Research

UK Entomologist Offers Information About the 'Murder Hornet'

Murder hornet
The Asian giant hornet, also known as the "murder hornet." Photo courtesy of Washington State Department of Agriculture, Bugwood.org.

LEXINGTON, Ky. (May 7, 2020) — The first known appearances of the Asian giant hornet, also known as the “murder hornet,” has many Americans concerned. A University of Kentucky entomologist is offering some information to educate Kentuckians about the worrisome insect.

As its name would suggest, the hornet is a native of Asia but was recently found in Washington state and British Columbia, Canada. Due to its size and the power of its venom, it is the most dangerous hornet in the world. Honeybees are their most common prey but their stings can be dangerous and even lethal to humans who are allergic to other types of bee and wasp stings.

“It is unlikely the insect is in Kentucky,” said Jonathan Larson, UK entomologist in the College of Agriculture, Food and Environment. “So far, there have been no findings in North America outside of the Pacific Northwest, but we do have some similar looking insects in Kentucky that could cause people to think they have seen one.”

Asian giant hornets are 1.5 to 2 inches long. They have black and yellow-orange stripes and a large orange or yellow head with prominent eyes. They form large colonies on the ground. Common insects in Kentucky that are similar in size to the hornet include the European hornet, cicada killer and bald-faced hornet. However, Larson said these insects have distinct features that can help Kentuckians differentiate them from the Asian giant hornet.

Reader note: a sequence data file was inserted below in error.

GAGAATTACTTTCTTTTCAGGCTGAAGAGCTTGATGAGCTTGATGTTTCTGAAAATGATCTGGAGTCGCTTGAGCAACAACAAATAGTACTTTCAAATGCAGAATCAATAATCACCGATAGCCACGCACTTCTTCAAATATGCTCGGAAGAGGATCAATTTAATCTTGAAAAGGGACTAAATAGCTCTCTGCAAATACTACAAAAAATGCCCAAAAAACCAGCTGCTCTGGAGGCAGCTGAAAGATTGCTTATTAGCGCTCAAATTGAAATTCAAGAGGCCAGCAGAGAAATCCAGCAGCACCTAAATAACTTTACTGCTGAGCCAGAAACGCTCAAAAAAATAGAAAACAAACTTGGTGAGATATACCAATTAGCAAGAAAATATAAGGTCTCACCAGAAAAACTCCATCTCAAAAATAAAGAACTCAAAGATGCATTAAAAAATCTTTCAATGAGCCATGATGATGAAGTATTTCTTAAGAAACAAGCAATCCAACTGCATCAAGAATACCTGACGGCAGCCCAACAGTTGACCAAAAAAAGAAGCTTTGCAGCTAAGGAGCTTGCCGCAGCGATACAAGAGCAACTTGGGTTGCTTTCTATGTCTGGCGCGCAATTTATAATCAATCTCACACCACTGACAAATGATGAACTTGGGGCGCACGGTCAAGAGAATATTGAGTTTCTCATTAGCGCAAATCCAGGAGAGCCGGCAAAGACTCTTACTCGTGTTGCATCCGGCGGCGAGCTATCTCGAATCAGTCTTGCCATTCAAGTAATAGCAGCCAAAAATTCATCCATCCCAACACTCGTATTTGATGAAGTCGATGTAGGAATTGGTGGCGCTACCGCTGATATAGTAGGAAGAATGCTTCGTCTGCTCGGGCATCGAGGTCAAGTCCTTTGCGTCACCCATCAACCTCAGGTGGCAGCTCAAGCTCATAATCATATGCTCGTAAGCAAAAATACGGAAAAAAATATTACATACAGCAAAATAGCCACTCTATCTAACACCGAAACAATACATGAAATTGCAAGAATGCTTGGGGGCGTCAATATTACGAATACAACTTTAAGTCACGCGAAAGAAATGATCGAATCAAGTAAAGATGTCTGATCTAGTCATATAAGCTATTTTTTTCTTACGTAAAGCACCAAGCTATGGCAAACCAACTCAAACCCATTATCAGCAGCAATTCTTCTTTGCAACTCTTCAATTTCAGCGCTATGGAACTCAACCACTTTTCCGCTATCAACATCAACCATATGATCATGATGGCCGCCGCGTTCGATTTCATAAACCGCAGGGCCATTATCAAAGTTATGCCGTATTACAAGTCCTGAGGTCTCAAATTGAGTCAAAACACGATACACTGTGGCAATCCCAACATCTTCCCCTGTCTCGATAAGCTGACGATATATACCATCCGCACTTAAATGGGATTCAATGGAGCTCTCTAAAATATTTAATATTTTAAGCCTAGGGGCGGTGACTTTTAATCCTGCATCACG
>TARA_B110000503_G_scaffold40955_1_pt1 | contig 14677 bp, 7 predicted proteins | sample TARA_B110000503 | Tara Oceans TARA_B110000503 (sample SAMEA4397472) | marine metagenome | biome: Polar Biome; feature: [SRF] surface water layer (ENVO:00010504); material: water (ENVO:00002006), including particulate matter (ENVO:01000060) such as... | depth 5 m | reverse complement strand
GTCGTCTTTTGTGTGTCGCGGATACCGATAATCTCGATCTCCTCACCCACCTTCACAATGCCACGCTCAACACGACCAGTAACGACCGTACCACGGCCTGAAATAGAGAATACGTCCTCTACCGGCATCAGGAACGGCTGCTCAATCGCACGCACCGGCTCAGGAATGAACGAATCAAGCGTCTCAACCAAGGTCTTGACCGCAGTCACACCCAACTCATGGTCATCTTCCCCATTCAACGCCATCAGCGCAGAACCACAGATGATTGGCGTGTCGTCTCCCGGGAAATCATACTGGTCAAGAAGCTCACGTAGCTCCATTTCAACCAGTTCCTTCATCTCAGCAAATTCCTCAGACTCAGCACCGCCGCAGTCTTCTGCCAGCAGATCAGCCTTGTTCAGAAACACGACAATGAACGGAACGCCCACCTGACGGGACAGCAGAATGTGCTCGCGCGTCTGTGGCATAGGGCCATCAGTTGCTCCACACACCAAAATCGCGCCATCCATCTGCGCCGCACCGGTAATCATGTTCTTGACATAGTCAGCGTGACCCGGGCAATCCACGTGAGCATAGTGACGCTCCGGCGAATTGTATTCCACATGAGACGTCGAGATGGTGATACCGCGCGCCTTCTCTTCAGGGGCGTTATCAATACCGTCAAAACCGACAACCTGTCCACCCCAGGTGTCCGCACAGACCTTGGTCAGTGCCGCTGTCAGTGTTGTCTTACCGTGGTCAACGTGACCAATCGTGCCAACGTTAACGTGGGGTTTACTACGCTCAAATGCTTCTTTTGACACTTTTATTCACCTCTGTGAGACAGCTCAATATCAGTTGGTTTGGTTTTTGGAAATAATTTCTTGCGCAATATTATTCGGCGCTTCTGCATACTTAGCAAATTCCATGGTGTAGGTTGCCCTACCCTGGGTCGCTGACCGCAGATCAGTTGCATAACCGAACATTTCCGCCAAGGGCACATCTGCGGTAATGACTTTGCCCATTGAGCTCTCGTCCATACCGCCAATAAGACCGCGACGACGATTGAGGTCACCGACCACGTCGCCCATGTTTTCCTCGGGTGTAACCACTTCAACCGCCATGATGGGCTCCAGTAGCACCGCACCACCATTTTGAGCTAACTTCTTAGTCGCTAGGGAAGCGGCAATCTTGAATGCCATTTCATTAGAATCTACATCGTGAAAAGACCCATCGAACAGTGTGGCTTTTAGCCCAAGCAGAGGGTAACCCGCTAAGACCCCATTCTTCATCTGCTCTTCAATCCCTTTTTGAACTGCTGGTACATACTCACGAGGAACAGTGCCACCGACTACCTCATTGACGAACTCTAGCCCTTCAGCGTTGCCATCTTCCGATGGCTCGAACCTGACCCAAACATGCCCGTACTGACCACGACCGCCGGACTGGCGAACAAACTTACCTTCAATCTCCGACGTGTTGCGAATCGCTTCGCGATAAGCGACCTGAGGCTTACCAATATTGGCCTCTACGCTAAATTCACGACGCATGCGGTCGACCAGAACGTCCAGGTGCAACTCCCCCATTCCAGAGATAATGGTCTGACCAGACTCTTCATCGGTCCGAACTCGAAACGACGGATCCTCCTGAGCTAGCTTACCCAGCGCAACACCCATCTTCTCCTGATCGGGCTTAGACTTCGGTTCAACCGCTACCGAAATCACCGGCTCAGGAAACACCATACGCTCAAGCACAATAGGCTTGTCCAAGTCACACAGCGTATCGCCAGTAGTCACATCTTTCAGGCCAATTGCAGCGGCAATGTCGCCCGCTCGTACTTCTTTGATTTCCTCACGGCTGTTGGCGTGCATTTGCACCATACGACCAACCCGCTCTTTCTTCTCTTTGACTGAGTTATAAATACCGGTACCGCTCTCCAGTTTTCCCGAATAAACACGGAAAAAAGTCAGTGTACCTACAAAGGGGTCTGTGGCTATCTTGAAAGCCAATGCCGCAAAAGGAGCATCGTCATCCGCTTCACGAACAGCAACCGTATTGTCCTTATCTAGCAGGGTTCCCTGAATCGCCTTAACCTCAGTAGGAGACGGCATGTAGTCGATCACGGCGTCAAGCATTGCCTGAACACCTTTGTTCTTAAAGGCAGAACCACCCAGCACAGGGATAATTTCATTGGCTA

“The European hornet is more of a red-orange color, and the cicada killer will have a smaller head and different shape than the Asian giant hornet,” he said. “Bald-faced hornets are black and white instead of yellow-orange.”

While it is unlikely the hornet is in Kentucky, UK entomologists encourage anyone who has a specimen that they think might be the Asian giant hornet to submit pictures through a direct message on the Kentucky Bugs Facebook page or email pictures to jonathan.larson@uky.edu. Pictures should include top and side views of the insect and a size comparison to help the entomologists positively identify the insect.

Officials in the Pacific Northwest are working to eradicate the Asian giant hornet from the area.

As the state’s flagship, land-grant institution, the University of Kentucky exists to advance the Commonwealth. We do that by preparing the next generation of leaders — placing students at the heart of everything we do — and transforming the lives of Kentuckians through education, research and creative work, service and health care. We pride ourselves on being a catalyst for breakthroughs and a force for healing, a place where ingenuity unfolds. It's all made possible by our people — visionaries, disruptors and pioneers — who make up 200 academic programs, a $501 million research and development enterprise and a world-class medical center, all on one campus.   

In 2022, UK was ranked by Forbes as one of the “Best Employers for New Grads” and named a “Diversity Champion” by INSIGHT into Diversity, a testament to our commitment to advance Kentucky and create a community of belonging for everyone. While our mission looks different in many ways than it did in 1865, the vision of service to our Commonwealth and the world remains the same. We are the University for Kentucky.